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Jeff Higgins 10-11-2005 04:10 PM

Chain Tensioner - Why Not Just a Spring?
I've just experienced my second chain tensioner failure. These are the old style mechanical tensioners, not the pressure-fed Carerras. I understand the concept of how they work and what Porsche was trying to accomplish. It is starting to strike me that maybe they were gilding the lilly just a bit on this one.

Just about every other chain or belt tensioner I have ever seen is a simple fixed postition, with a shoe or a roller. They are adustable for postition, but once set, have no internal compensation at all. The other variety consists of a simple spring loaded shoe or roller.

I know some racers used fixed (solid) tensioners in 911 engines. I've seen all the warnings and pitfalls related to those. What I have never heard of or seen is a simple spring type tensioner. Has anyone ever tried fitting a spring inside an old mechanical tensioner body in place of the piston and check valve mechanism? What are some thoughts on this? It seems too obvious, so I'm sure I'm missing whatever very good reason(s) there might be for not doing this.

HawgRyder 10-11-2005 05:10 PM

I would think a spring will "give" too much at certain point around the revolution of the cam.
Depending on the number of valves being opened at any particular time, the back force on the cam will differ.
The hydraulic portion of the old tensioners slows down this lag effect (like a shock absorber) and the spring and pressure inside the tensioner takes up the slack at the first opportunity.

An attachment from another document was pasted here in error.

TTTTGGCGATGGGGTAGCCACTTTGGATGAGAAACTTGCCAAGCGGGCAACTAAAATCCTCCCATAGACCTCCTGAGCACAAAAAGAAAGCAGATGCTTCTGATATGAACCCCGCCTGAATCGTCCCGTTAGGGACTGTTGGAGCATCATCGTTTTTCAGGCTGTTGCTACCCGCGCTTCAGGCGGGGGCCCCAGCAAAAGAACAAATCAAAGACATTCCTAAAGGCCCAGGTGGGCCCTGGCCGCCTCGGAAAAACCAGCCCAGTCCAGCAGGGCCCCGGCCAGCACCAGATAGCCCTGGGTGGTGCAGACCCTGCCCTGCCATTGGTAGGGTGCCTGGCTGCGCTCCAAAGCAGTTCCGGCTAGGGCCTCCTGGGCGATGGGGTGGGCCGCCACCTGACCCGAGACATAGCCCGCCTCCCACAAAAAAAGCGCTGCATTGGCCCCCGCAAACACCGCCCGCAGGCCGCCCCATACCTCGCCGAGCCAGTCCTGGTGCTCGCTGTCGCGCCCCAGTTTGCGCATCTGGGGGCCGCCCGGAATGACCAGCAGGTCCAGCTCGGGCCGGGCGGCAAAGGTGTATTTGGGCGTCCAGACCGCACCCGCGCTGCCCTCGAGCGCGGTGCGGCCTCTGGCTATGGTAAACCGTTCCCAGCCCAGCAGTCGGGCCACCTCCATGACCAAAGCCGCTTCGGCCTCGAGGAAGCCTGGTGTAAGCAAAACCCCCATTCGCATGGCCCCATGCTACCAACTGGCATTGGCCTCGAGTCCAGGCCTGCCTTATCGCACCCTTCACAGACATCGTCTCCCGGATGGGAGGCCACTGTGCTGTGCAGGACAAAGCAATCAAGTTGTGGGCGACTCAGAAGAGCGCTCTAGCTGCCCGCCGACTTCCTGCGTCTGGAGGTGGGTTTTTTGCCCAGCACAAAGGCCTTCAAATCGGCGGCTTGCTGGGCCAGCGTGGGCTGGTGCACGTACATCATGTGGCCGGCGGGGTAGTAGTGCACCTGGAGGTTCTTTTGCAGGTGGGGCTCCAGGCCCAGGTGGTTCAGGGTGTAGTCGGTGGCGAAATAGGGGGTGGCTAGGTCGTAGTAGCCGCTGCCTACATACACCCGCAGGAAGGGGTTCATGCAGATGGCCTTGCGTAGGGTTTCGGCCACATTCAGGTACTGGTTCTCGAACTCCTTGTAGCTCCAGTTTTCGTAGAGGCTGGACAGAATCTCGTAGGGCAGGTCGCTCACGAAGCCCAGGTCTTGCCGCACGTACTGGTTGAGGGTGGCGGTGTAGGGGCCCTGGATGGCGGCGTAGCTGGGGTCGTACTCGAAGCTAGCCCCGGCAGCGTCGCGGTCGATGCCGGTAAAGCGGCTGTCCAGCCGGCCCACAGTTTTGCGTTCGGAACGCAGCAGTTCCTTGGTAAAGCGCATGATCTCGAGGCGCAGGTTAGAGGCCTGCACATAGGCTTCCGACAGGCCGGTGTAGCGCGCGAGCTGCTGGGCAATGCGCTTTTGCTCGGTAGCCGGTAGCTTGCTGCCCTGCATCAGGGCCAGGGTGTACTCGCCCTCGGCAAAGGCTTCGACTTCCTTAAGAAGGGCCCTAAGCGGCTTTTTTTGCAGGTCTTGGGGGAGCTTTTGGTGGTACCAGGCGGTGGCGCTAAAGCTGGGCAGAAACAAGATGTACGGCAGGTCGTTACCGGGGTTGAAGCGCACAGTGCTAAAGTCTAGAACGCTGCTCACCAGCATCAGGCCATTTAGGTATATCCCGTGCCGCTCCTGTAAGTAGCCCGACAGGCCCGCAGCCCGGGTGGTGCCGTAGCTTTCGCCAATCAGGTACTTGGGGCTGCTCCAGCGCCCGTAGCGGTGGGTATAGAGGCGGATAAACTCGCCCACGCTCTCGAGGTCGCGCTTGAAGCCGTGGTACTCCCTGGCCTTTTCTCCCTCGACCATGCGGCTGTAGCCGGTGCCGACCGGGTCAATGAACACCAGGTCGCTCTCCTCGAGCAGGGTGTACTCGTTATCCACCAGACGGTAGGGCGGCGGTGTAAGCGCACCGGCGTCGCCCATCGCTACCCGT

randywebb 10-11-2005 05:28 PM

springs bounce - you would then need a shock absorber

if you look at eh equations of motion for a harmonic oscillator you'll see what the curves look like (postition over time) - that's why we have damped harmonic osc.'s -- hence the British term for 'shocks'

you can bet P AG looked at various fixes...

Tyson Schmidt 10-11-2005 06:48 PM

Yeah what Randy said.

With just a spring, the cam timing would jump around, the chain would flail around, and the sprockets would wear out 10 times faster. (not to mention the potential for jumping time. picture the motor bouncing off the rev limiter and imagine what the chains would be doing with an undampened tensioner) You need the dampening.

The 911 engine grows quite a bit, so that needs to be compensated for. The tensioner allows this to happen slowly.

Solid tensioners work fine when set on a hot motor. But that means the chains are sloppy (and noisy) when it's cold. But the potential for either getting them too tight on a hot motor, or too loose on a cold motor, (or a little of both) is pretty high. It takes experience to know how to set them.

Jeff Higgins 10-11-2005 07:26 PM

Makes sense. Dampening chain oscillations would seem important, especially with what - about three feet of chain whirring around on each side. Granted at half the crankshaft RPM, but still moving at a pretty good clip. For a really good visual representation of an irregularly timed load / slack cycle will do to a chain, I guess I can think back to my old chain-drive Harley, and watching all the other ones I rode around with. The slack bottom side of the drive chain flailed up and down at such a rate it's amazing they ever held together. I guess the last thing we would want is a similar thing going on inside our chain boxes.

randywebb 10-11-2005 09:47 PM

got me thinkin'....

do m/c's use anything in particular to address this problem?

big chain saws?

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